Through Boston, he entered America for the second time he recounted with life time friend general George Washington in New Jersey on May 10th, 1780. Through the rest of his combat service in America would be spent evading capture, setting up the siege of Yorktown, and providing artillery fire from the hillsides leading to the final surrender of English ground forces. Marquis proposed collecting the remaining British naval ports, instead congress assigned him back to France as an advisor to the American envoys being sent across France to solidify relations as newly official nation.
His return to France is not well welcomed by the public due to the rise of radicals within the French government and growing support for overthrowing the king. His political and military standing declines swiftly. He is labelled as a member of ‘old regime’ although he is calling for peace talks and following constitutional law. By the early 1790’s his public standing was nearly destroyed hoping to flee to America. Marquis Lafayette was captured by the Prussian-Austrian coalition in the Netherlands and kept as a bargaining chip as the new republic of French declares war. Lafayette attempted to utilize his American citizenship for release, even contacting the embassy in Prague. President Washington makes it clear to his envoys that America is to remain neutral in Europe. The minister to France, James Monroe was at least able to secure passports for Marquis wife and children. A youthful and courageous Napoleon Bonaparte secured the release of most French prisoners and ended the war with Austria. Lafayette’s citizenship was restored in 1800 after five years of imprisonment.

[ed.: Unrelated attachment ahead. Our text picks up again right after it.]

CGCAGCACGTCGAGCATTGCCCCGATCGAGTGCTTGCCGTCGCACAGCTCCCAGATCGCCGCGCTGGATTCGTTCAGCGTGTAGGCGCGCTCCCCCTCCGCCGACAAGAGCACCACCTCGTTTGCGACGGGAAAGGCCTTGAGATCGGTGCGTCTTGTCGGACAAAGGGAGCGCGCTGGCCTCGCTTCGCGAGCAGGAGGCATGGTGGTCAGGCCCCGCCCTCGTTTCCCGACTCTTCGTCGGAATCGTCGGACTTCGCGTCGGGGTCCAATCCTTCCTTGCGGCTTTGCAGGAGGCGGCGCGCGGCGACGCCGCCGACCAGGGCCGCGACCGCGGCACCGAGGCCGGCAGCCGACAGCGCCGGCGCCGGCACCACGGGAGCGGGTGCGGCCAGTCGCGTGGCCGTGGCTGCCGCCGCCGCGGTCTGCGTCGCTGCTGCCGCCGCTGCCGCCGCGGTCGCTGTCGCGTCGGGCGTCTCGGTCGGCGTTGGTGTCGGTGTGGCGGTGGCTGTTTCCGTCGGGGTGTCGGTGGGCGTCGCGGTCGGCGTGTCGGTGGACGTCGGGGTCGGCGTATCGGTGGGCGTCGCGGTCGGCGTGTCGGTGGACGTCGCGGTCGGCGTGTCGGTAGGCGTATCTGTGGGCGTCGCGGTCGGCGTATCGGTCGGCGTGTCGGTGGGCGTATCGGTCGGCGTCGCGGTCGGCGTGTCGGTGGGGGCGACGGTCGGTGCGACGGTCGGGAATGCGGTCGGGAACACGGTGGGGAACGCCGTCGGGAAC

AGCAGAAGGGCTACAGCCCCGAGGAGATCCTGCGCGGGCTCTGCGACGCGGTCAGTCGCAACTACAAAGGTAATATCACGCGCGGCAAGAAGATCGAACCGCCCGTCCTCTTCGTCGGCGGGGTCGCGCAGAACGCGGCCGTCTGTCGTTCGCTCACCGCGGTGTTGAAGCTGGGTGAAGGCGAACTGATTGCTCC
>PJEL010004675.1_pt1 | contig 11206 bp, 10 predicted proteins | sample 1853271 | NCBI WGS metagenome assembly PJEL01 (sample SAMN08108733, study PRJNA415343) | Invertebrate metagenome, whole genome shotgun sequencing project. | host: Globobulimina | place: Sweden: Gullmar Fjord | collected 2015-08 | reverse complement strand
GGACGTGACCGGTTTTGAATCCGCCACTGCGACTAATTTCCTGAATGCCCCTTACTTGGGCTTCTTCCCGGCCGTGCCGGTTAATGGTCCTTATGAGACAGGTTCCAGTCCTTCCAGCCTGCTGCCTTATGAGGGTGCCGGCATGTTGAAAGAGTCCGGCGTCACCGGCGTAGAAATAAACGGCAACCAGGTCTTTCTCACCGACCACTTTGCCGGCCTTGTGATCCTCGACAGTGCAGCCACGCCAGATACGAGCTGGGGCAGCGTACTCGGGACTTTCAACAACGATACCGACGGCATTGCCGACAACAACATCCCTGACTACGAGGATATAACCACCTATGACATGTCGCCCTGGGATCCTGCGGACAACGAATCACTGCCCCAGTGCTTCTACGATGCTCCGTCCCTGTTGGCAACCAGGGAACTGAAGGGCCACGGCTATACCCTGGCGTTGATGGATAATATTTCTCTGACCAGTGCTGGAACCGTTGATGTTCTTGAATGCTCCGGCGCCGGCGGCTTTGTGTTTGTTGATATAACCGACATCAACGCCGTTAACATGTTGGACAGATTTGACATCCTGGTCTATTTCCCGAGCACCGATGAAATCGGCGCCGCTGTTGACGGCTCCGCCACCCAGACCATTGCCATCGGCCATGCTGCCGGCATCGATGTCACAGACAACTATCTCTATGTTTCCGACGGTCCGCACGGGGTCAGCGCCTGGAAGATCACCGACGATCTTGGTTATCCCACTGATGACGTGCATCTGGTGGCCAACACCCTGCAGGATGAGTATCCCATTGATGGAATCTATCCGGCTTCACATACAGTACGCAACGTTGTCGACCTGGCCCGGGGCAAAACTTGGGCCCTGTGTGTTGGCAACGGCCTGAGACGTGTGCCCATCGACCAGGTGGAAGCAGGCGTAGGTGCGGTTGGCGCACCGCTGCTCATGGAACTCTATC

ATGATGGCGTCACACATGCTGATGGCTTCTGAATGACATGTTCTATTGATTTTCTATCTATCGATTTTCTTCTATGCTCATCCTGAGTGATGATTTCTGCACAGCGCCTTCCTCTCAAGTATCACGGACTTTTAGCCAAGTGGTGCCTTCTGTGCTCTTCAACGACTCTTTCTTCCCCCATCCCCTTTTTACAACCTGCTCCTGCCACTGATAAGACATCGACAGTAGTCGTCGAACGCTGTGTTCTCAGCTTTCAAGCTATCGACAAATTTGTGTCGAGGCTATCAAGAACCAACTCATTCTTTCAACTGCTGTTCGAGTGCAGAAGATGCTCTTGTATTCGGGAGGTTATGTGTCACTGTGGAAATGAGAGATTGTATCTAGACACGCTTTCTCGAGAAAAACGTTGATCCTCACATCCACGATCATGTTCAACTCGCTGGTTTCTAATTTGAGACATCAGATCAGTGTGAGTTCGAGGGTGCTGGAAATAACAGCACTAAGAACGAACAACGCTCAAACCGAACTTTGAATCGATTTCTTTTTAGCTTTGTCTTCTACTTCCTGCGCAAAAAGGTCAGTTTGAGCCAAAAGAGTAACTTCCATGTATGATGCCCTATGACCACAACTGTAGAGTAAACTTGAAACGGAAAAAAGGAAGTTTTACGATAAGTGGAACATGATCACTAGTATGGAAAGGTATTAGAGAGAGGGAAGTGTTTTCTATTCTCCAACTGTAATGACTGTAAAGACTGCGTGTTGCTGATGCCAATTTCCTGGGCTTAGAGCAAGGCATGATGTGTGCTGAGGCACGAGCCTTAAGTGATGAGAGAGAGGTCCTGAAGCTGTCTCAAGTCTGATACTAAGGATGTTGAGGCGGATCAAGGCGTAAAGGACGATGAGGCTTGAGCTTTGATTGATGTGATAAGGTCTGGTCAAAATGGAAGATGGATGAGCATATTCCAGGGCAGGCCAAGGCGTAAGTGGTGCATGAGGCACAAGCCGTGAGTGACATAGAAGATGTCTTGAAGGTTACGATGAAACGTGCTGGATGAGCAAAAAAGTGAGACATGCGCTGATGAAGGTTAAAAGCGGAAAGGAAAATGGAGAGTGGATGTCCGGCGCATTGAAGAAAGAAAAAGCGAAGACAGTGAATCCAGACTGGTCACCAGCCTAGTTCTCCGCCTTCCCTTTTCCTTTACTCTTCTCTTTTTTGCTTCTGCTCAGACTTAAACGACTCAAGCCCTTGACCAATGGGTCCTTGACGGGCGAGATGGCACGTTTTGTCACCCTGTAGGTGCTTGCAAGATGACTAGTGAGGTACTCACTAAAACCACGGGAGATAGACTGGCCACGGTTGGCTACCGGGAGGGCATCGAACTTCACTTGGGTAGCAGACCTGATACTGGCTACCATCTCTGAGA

His final years in the public were spent being offered political power and wealth by Napoleon who had moved France into a dictatorship, even offering military high command and a senate appointment. Marquis despised a undemocratic ruling party and spoke often that he would have accepted all positions if offered by a free nation. Lafayette lived the rest of his days in leisure from America to Paris. Reliving political duties as Napoleon as being exiled in 1815, Lafayette set up his initial set down from power and arranged his failed escape attempt to America. And again in 1830 as 70 year old Marquis was elected to Chamber of Representatives until his death in 1836 He had three children, naming his son George Washington Lafayette and his eldest daughter Marie Antoinette Lafayette via the advice of Thomas Jefferson.